World nations have struck a landmark deal on using satellites to track flights, which could prove key to preventing a repeat of the mysterious disappearance of flight MH370 in March 2014.
Countries on Wednesday (local time) reached an accord at a conference hosted by the UN's International Telecommunication Union (ITU) that aimed to improve on the current civilian flight-tracking system which relies on ground-based radars.
"In reaching this agreement... ITU has responded in record time to the expectations of the global community on the major issue concerning global flight tracking," the organisation's secretary general, Houlin Zhao, said in a statement.
The ITU statement made clear the deal was driven by the disappearance of Malaysia Airlines flight MH370 which had 239 people on board.
That tragedy "spurred worldwide discussions on global flight tracking and the need for coordinated action," the organisation said.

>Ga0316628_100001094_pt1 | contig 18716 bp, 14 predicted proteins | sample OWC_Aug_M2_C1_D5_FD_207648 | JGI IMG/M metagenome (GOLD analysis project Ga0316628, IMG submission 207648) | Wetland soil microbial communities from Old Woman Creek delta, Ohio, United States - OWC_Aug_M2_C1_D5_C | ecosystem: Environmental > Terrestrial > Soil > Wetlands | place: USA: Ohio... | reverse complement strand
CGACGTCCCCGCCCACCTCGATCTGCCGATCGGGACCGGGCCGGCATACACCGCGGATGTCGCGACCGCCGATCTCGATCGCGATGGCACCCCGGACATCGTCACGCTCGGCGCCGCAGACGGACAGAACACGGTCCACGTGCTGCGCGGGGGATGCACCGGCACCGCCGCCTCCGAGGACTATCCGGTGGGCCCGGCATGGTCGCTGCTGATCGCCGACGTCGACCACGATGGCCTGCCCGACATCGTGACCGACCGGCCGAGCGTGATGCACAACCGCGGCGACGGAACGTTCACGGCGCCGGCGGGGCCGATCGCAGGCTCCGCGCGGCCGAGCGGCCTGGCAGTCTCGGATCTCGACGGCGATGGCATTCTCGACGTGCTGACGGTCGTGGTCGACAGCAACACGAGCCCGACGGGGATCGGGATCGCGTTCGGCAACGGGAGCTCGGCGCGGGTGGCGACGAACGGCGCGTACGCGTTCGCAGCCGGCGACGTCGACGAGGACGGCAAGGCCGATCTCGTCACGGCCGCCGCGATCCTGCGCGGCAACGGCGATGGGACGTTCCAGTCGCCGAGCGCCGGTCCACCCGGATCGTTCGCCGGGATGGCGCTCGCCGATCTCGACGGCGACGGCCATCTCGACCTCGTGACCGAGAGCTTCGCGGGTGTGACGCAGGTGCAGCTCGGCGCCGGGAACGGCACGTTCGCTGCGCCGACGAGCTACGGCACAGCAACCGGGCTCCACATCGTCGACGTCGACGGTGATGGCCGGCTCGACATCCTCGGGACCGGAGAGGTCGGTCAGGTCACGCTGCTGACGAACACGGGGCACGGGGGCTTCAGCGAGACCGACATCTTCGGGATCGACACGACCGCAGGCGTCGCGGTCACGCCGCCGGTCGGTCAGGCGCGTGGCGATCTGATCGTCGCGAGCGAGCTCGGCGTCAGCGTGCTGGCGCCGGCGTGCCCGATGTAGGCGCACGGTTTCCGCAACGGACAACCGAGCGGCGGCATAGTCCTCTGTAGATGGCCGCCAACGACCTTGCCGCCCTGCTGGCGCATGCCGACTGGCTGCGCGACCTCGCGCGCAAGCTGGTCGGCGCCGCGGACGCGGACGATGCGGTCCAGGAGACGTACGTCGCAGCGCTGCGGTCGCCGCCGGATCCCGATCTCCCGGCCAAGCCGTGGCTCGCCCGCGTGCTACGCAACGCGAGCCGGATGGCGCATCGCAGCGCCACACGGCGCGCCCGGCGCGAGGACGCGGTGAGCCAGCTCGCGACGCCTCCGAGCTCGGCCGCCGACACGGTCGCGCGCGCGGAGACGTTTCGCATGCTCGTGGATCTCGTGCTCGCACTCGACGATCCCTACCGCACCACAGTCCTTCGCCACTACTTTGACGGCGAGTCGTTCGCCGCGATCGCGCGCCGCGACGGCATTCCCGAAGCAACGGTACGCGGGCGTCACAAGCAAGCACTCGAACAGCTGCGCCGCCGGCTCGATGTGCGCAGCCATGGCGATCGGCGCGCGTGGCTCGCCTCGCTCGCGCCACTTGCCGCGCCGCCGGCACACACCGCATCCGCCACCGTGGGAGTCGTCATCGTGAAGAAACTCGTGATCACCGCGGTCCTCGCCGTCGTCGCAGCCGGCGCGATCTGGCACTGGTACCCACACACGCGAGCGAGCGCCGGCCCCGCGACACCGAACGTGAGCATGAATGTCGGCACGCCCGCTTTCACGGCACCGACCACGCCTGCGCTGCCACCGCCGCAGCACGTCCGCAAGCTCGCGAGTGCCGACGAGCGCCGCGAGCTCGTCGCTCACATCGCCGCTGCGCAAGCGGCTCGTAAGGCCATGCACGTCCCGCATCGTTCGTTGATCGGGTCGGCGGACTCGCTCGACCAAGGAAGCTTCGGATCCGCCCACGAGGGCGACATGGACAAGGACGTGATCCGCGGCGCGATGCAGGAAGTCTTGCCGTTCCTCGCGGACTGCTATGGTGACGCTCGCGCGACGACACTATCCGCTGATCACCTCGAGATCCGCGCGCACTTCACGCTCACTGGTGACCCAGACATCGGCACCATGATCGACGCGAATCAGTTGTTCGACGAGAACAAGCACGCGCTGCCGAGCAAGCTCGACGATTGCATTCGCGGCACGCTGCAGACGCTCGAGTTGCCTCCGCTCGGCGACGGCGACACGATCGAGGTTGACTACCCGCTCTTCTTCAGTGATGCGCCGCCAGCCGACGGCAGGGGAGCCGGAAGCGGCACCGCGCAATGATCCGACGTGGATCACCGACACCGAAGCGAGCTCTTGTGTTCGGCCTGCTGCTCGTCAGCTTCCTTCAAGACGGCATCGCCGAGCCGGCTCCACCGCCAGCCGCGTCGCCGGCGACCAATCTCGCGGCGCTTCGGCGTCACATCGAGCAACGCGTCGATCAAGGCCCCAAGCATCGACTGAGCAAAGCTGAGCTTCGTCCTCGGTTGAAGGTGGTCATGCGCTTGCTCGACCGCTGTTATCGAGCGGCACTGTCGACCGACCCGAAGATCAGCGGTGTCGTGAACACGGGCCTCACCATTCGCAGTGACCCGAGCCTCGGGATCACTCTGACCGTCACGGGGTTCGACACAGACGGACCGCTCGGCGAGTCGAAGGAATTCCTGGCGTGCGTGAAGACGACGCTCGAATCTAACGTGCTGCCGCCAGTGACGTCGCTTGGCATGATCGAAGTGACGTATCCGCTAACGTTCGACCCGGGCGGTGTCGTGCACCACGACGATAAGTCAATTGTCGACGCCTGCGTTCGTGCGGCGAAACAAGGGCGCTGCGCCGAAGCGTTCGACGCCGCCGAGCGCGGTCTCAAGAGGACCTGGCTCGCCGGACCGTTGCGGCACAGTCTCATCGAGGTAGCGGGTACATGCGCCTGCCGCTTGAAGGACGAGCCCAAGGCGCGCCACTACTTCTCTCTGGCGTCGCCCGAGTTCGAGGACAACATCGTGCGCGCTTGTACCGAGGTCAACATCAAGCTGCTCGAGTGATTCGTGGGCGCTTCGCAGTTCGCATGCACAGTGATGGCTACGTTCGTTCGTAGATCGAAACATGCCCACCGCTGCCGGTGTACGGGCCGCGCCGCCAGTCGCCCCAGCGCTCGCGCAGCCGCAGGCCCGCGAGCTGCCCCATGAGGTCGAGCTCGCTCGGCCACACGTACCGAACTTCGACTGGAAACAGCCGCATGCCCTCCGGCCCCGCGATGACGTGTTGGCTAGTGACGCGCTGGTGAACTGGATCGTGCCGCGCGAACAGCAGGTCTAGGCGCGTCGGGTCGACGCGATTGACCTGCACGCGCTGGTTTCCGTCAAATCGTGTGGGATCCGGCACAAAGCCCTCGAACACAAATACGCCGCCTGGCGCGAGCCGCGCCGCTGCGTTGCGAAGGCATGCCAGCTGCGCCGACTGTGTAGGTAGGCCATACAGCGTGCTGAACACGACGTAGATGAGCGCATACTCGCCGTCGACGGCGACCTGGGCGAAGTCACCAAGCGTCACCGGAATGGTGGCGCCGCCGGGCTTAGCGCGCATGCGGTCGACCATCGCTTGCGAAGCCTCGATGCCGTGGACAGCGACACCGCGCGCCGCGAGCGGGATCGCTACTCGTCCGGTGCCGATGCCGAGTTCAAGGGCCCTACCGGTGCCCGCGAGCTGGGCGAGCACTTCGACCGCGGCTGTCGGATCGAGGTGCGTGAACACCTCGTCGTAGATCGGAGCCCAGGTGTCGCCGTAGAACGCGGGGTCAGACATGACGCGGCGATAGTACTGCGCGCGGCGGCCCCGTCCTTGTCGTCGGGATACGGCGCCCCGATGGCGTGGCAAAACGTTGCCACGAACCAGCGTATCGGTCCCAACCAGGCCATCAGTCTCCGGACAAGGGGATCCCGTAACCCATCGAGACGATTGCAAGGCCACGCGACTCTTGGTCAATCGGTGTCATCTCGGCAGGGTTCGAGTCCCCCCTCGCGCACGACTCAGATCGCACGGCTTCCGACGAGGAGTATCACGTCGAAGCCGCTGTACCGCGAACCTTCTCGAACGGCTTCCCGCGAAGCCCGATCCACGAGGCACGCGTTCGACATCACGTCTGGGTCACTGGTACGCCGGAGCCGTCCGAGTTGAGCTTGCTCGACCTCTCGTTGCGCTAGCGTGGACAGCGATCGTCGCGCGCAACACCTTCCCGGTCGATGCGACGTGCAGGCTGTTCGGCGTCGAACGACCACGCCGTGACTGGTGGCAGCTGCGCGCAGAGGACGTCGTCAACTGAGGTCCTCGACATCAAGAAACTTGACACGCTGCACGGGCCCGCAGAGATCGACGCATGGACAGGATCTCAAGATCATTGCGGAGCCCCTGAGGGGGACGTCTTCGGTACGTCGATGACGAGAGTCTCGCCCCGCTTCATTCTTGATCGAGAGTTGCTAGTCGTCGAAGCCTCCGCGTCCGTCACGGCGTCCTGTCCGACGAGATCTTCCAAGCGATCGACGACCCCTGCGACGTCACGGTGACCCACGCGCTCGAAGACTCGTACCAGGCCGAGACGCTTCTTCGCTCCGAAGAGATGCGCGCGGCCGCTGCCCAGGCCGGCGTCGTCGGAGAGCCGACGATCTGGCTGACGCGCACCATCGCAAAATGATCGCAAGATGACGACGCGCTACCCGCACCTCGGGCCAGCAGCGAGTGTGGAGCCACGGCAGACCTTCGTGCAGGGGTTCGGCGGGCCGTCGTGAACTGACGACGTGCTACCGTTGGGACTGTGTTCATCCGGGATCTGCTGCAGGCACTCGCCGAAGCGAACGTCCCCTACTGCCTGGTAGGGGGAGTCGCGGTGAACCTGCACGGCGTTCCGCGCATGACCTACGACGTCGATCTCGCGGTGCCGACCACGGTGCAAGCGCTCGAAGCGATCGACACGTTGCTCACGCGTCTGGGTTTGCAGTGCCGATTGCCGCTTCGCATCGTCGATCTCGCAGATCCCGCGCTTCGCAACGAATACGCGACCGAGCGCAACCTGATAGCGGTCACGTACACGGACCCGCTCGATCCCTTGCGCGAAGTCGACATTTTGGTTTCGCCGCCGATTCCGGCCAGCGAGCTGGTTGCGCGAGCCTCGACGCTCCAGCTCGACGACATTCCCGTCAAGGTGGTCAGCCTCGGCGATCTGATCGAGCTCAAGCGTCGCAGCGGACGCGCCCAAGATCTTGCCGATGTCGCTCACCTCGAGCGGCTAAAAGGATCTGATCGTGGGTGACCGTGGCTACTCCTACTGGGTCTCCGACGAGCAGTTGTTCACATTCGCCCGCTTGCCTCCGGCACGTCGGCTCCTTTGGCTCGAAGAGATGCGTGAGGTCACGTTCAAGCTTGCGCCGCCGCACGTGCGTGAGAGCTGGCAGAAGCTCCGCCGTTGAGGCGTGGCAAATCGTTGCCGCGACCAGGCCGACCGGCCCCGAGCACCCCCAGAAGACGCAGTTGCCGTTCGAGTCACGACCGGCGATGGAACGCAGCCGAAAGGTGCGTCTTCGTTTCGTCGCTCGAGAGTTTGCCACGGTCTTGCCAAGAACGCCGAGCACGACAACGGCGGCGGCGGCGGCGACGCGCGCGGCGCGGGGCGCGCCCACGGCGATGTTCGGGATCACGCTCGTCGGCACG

Representatives of more than 160 nations attended the conference.
It was tasked with determining technical requirements for a tracking system capable of providing complete surveillance of global airspace.
The ITU said a frequency band previously used to transmit signals from aircraft to terrestrial stations would be enabled to send transmissions from aircraft to satellites.
This change will enable "real-time tracking of aircraft anywhere in the world," said Francois Rancy, director of the ITU Radiocommunication Bureau.